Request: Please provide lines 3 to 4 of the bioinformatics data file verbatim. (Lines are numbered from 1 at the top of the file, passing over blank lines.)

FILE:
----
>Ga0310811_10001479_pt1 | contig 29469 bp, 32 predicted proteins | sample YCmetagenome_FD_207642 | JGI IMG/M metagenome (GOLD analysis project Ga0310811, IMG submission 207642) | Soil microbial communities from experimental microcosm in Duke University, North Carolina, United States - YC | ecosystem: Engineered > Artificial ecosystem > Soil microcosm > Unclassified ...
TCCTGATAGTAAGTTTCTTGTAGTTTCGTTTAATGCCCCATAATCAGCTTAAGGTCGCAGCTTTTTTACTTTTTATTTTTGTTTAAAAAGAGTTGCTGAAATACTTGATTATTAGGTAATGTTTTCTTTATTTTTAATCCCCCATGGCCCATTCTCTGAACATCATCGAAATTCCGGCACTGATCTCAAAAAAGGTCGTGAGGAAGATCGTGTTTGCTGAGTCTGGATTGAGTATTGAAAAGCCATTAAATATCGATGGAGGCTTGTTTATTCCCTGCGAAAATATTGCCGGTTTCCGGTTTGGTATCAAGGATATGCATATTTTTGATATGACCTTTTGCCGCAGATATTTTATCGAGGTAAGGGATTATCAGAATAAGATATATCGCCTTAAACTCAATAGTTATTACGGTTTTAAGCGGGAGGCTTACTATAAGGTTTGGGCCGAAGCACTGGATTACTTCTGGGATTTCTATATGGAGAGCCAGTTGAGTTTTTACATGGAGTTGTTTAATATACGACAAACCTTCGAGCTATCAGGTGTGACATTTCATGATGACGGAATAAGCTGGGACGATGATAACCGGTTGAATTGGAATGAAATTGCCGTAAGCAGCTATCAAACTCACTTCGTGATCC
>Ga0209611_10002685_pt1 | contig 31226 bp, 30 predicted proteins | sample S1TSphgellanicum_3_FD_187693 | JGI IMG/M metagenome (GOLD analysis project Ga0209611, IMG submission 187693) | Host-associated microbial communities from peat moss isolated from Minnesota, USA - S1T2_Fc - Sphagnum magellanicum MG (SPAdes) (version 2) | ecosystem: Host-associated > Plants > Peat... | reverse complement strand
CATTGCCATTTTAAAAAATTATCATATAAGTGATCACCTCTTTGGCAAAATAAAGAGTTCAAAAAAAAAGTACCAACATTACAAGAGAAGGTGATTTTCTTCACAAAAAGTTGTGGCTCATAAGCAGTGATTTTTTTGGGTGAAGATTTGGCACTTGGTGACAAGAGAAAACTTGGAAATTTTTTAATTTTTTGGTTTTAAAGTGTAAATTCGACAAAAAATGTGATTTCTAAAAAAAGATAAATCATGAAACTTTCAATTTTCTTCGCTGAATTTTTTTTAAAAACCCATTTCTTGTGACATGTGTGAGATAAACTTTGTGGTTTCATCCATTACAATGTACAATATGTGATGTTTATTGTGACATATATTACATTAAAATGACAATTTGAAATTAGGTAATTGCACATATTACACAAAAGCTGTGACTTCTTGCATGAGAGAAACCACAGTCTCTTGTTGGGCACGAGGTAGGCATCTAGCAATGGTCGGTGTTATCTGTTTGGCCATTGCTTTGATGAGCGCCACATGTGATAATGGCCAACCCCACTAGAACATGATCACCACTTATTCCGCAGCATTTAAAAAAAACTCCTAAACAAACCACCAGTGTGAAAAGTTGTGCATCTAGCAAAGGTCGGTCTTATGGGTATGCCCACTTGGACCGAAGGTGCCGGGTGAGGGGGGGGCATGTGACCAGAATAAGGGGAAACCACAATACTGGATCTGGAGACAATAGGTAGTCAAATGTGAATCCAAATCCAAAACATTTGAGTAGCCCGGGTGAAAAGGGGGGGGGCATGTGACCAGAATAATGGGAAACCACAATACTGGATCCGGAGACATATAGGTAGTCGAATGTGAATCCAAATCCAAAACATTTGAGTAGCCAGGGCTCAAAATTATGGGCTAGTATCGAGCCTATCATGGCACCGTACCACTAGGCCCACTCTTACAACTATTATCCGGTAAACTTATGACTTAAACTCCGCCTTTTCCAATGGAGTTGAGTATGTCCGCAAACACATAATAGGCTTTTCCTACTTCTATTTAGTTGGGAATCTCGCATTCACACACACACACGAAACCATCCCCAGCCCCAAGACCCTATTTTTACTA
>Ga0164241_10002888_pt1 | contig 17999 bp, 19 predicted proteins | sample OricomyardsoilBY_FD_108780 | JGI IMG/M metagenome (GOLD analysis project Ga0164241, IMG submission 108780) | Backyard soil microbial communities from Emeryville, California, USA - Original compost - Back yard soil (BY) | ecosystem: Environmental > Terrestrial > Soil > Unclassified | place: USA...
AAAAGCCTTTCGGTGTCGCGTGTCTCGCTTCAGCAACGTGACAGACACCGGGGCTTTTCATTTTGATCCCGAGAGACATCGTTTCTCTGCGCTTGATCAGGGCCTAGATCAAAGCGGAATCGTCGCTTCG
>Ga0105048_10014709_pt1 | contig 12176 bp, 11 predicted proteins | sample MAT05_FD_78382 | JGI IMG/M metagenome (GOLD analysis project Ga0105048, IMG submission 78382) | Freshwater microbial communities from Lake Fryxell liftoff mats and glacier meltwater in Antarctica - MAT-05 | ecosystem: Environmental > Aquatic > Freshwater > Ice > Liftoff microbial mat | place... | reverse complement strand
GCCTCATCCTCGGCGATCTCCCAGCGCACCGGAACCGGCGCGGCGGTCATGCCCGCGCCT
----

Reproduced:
>Ga0209611_10002685_pt1 | contig 31226 bp, 30 predicted proteins | sample S1TSphgellanicum_3_FD_187693 | JGI IMG/M metagenome (GOLD analysis project Ga0209611, IMG submission 187693) | Host-associated microbial communities from peat moss isolated from Minnesota, USA - S1T2_Fc - Sphagnum magellanicum MG (SPAdes) (version 2) | ecosystem: Host-associated > Plants > Peat... | reverse complement strand
CATTGCCATTTTAAAAAATTATCATATAAGTGATCACCTCTTTGGCAAAATAAAGAGTTCAAAAAAAAAGTACCAACATTACAAGAGAAGGTGATTTTCTTCACAAAAAGTTGTGGCTCATAAGCAGTGATTTTTTTGGGTGAAGATTTGGCACTTGGTGACAAGAGAAAACTTGGAAATTTTTTAATTTTTTGGTTTTAAAGTGTAAATTCGACAAAAAATGTGATTTCTAAAAAAAGATAAATCATGAAACTTTCAATTTTCTTCGCTGAATTTTTTTTAAAAACCCATTTCTTGTGACATGTGTGAGATAAACTTTGTGGTTTCATCCATTACAATGTACAATATGTGATGTTTATTGTGACATATATTACATTAAAATGACAATTTGAAATTAGGTAATTGCACATATTACACAAAAGCTGTGACTTCTTGCATGAGAGAAACCACAGTCTCTTGTTGGGCACGAGGTAGGCATCTAGCAATGGTCGGTGTTATCTGTTTGGCCATTGCTTTGATGAGCGCCACATGTGATAATGGCCAACCCCACTAGAACATGATCACCACTTATTCCGCAGCATTTAAAAAAAACTCCTAAACAAACCACCAGTGTGAAAAGTTGTGCATCTAGCAAAGGTCGGTCTTATGGGTATGCCCACTTGGACCGAAGGTGCCGGGTGAGGGGGGGGCATGTGACCAGAATAAGGGGAAACCACAATACTGGATCTGGAGACAATAGGTAGTCAAATGTGAATCCAAATCCAAAACATTTGAGTAGCCCGGGTGAAAAGGGGGGGGGCATGTGACCAGAATAATGGGAAACCACAATACTGGATCCGGAGACATATAGGTAGTCGAATGTGAATCCAAATCCAAAACATTTGAGTAGCCAGGGCTCAAAATTATGGGCTAGTATCGAGCCTATCATGGCACCGTACCACTAGGCCCACTCTTACAACTATTATCCGGTAAACTTATGACTTAAACTCCGCCTTTTCCAATGGAGTTGAGTATGTCCGCAAACACATAATAGGCTTTTCCTACTTCTATTTAGTTGGGAATCTCGCATTCACACACACACACGAAACCATCCCCAGCCCCAAGACCCTATTTTTACTA